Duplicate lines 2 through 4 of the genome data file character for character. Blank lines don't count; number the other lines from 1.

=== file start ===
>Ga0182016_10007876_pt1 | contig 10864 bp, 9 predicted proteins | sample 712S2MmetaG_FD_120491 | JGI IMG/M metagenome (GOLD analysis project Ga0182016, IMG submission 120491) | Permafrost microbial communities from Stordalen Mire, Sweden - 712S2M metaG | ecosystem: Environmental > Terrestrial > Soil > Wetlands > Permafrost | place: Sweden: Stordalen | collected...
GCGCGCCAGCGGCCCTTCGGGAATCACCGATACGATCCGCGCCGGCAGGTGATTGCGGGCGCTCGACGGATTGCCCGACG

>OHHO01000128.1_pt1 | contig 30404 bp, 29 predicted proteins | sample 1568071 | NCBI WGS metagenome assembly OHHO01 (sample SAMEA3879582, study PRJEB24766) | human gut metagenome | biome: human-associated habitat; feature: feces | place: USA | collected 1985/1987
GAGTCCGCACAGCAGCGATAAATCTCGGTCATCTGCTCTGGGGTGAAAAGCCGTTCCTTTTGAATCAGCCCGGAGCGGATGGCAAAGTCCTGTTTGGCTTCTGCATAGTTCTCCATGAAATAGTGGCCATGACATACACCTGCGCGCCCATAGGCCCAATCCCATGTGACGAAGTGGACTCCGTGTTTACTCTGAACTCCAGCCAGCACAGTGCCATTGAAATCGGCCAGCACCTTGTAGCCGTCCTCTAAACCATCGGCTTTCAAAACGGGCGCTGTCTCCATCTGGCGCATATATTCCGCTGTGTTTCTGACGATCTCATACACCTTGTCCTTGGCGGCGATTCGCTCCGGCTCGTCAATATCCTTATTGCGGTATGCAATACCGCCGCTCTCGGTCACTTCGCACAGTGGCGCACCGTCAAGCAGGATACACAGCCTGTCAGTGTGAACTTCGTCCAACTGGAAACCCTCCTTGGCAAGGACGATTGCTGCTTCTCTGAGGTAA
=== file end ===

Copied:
GCGCGCCAGCGGCCCTTCGGGAATCACCGATACGATCCGCGCCGGCAGGTGATTGCGGGCGCTCGACGGATTGCCCGACG

>OHHO01000128.1_pt1 | contig 30404 bp, 29 predicted proteins | sample 1568071 | NCBI WGS metagenome assembly OHHO01 (sample SAMEA3879582, study PRJEB24766) | human gut metagenome | biome: human-associated habitat; feature: feces | place: USA | collected 1985/1987
GAGTCCGCACAGCAGCGATAAATCTCGGTCATCTGCTCTGGGGTGAAAAGCCGTTCCTTTTGAATCAGCCCGGAGCGGATGGCAAAGTCCTGTTTGGCTTCTGCATAGTTCTCCATGAAATAGTGGCCATGACATACACCTGCGCGCCCATAGGCCCAATCCCATGTGACGAAGTGGACTCCGTGTTTACTCTGAACTCCAGCCAGCACAGTGCCATTGAAATCGGCCAGCACCTTGTAGCCGTCCTCTAAACCATCGGCTTTCAAAACGGGCGCTGTCTCCATCTGGCGCATATATTCCGCTGTGTTTCTGACGATCTCATACACCTTGTCCTTGGCGGCGATTCGCTCCGGCTCGTCAATATCCTTATTGCGGTATGCAATACCGCCGCTCTCGGTCACTTCGCACAGTGGCGCACCGTCAAGCAGGATACACAGCCTGTCAGTGTGAACTTCGTCCAACTGGAAACCCTCCTTGGCAAGGACGATTGCTGCTTCTCTGAGGTAA